If I had a Nickel

Most of the time, I find that being a scavenger is empowering.

There you are, walking down the street, and you aspy something on the ground. A pile of clothes, the detritus of someone’s cleaning spree. Picking through, you find a sweater in that “boyfriend/old man” style that is so Le Urban Outfitters right now. Further more, it’s dark plum. And your size. And almost brand new. GROUNDSCORE! Utterly impossible to not feel just the tiniest bit lucky.

Or two days after you have a conversation about something you really need but can’t afford with your significant other, and lo and behold! Not only do they find it on freecycle, but their email is the first in line! Its yours!

Empowering because it affirms belief in a perspective of abundance (as opposed to scarcity). Empowering because you suddenly feel in the flow of things, synchronicity popping into your life like a little gnome. Empowering because you haven’t a dollar to your name in a world that equates money with power, and in that moment, it just doesn’t matter. There’s something bigger going on here. Plus, it also bucks up a commitment to living simply, to not consuming, to not buying new plastic…which can often (when that trust is gone and GEEZ it would just be easier to go to Target) feel like you just hammered nails into your shoes for no reason.

It is also empowering within our family, as we emphasize toys that encourage creative play, toys that have beauty and usefulness, and can be created or found, rather than bought. This weekend however, I lost sight of this perspective while visiting a relative in Grass Valley. They have a lovely home I would quite enjoy, on 7 acres that butts up against 280 acres of undeveloped terrain. Inside, they have carefully purchased wonderful toys for their one year old son. Some of these toys include high quality children’s percussion instruments. Fern and her cousins had a wonderful time in the play area, and her intrigue with the big drum and its padded mallet did not escape my attention. It also didn’t escape the attention of my inner Doubting Tanya. Nor the notice of Scarcity Sally or Futility Frances. I thought of Fern’s sparse toys at home, her bowls of stones and pine-cones and hand-me-down, handcrafted, thrifted toys and I felt…embarrassed. Sad. Inadequate.

The stream of emotions turned and shifted and trickled through over the day, and while I did not remain embarrassed for long, that sense of inadequacy still dogged me into the next day. I put out a silent plea to the Lords of Thrift to help me find, somehow, a nice used drum for Fern.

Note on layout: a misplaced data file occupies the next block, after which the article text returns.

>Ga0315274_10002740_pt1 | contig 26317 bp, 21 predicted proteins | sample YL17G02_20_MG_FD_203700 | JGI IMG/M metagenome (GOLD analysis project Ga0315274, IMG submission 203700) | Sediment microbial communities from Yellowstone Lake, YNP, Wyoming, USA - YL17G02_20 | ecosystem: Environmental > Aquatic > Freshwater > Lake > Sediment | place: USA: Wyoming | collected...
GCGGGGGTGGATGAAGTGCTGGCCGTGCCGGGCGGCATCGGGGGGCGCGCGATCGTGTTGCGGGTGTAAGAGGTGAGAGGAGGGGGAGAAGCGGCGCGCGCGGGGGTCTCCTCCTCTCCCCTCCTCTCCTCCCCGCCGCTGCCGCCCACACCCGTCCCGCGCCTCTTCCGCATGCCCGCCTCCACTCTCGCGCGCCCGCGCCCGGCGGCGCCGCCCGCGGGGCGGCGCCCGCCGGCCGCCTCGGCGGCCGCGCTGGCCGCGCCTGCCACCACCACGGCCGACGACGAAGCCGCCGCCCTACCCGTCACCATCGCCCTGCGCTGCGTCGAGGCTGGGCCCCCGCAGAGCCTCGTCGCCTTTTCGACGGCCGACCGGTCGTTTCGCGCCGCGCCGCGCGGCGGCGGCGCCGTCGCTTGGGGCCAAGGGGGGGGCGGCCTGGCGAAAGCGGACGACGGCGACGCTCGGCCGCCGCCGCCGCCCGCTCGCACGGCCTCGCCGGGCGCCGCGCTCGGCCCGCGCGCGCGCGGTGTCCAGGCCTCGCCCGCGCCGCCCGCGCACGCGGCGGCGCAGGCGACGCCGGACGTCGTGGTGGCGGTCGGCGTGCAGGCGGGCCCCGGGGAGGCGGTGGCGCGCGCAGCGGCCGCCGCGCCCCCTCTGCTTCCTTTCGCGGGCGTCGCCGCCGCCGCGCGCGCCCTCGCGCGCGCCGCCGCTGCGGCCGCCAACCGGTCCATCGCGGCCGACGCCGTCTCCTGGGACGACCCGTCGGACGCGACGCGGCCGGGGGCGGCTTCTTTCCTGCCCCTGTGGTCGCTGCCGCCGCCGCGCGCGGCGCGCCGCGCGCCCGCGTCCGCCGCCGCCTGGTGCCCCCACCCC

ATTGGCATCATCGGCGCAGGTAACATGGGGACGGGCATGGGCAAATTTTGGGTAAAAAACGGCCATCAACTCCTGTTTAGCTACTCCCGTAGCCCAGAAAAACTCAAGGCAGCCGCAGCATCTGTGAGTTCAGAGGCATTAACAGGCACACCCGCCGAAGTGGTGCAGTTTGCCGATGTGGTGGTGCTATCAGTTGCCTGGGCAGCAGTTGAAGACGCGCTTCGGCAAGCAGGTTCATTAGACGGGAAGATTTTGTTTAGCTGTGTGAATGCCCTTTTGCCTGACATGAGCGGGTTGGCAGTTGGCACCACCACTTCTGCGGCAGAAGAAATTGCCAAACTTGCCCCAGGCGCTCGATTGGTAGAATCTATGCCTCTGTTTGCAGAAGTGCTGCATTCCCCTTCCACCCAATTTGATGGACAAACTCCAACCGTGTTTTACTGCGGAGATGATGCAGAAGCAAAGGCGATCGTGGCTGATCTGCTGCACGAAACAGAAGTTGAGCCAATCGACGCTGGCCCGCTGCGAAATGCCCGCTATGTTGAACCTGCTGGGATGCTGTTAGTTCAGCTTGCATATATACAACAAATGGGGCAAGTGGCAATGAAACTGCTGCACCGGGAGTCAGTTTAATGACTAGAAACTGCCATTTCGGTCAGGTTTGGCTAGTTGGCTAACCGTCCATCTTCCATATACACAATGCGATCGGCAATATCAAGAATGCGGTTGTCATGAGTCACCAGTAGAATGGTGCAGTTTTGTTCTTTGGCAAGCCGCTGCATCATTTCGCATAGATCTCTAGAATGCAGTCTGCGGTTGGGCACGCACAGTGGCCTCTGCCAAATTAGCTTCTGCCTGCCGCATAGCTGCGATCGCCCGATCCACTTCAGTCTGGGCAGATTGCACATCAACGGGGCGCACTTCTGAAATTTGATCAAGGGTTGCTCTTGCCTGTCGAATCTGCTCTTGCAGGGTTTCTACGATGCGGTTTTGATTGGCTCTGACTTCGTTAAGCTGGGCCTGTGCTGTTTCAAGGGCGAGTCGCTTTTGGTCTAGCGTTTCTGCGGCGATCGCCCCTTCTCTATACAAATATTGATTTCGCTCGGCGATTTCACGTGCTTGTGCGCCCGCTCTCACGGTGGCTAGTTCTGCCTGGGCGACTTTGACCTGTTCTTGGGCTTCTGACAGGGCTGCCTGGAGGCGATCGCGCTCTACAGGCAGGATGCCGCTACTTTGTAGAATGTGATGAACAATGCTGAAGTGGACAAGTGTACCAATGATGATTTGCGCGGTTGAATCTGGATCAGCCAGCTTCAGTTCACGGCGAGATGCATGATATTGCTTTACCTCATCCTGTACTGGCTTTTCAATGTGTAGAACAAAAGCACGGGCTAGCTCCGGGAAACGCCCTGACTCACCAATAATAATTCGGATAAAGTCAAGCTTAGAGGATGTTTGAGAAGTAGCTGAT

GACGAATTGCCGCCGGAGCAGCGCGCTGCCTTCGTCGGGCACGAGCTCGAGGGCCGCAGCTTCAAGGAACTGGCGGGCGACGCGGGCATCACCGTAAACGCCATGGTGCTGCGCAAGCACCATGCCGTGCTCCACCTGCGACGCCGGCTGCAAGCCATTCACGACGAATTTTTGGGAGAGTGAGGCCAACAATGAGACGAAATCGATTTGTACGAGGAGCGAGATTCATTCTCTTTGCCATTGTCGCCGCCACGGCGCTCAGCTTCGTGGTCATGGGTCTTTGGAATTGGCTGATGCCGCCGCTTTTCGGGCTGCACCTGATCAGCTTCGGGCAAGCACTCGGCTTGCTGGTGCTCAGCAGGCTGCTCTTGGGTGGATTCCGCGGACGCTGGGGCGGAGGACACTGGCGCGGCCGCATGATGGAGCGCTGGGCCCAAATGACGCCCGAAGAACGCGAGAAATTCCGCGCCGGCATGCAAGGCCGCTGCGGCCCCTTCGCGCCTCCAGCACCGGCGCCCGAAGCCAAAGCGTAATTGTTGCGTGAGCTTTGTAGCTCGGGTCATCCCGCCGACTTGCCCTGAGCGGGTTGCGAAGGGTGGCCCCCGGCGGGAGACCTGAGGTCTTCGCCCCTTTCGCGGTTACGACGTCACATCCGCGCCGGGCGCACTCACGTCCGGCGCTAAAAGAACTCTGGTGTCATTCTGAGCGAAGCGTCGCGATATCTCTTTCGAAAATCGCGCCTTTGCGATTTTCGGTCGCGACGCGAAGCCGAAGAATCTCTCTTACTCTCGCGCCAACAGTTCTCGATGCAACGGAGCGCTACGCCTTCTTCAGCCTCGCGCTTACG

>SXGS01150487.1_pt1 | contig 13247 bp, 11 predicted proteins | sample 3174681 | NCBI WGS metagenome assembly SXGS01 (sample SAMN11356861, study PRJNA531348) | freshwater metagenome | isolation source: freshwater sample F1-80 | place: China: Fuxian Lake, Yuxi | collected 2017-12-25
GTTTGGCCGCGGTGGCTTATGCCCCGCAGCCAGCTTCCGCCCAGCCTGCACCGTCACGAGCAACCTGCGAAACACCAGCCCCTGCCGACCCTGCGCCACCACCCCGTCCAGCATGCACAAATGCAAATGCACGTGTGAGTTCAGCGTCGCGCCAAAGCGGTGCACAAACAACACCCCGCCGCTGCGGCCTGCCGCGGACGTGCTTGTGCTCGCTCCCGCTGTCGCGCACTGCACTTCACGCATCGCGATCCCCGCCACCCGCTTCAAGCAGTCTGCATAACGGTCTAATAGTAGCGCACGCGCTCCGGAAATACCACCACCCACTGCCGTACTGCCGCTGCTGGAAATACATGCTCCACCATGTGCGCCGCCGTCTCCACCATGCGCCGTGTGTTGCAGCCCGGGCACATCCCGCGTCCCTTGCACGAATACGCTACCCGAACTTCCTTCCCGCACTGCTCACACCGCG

I didn’t have to wait long. From the sunroom it came. Boom. Bap bap ba boom boom. Boom. Ba boom boom.

Fern was playing with a large tin I had rescued from the top of a recycling bin. One of those holiday danish cookie tins, probably from Cost Co. At the time I noticed that it had a nice sound, and thought it would make good storage, or maybe a craft project. It had been sitting under her toy shelf, unnoticed. Until now.

We brought it into the kitchen with our popcorn snack. She alternated between playing it and feeding the deer on the lid.
Yup. You know the kind of tin I mean.
It really does have a nice sound, like a cross between a frame and a snare.
We didn't have any dowels handy, so I took her favorite wooden spoon and turned it into a mallet, using some scrap linen, cotton stuffing and yarn.
Experimenting with different ways of holding the mallet.
We keep the drum out in the middle of the floor and she has been playing it multiple times a day, only taking breaks to creep up close and personal for booble.

So I guess we really *are* doing ok. Still, wouldn’t mind a house on 7 acres. Scavenger angels, Lords of Thrift and Groundscore Gods…you can help me out with that, right?

Ask and ye shall receive.

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5 thoughts on “If I had a Nickel

  1. So Fern has learned “the Secret” already. Well done Fern! It’s nice to see it’s working for you. Remember if a negative thought shows up, kick it to the curb and think of something that makes you smile.

  2. This is how we raise children who can be creative and solve really complex problems. I love and admire you and can’t wait for you to write your book! You know, the one that’s going to change motherhood in the US forever, and re-enliven the economy and imagination simultaneously…. and then you’ll be like, “7 acres, with a recycled castle, mmmhmm”. xxx A.

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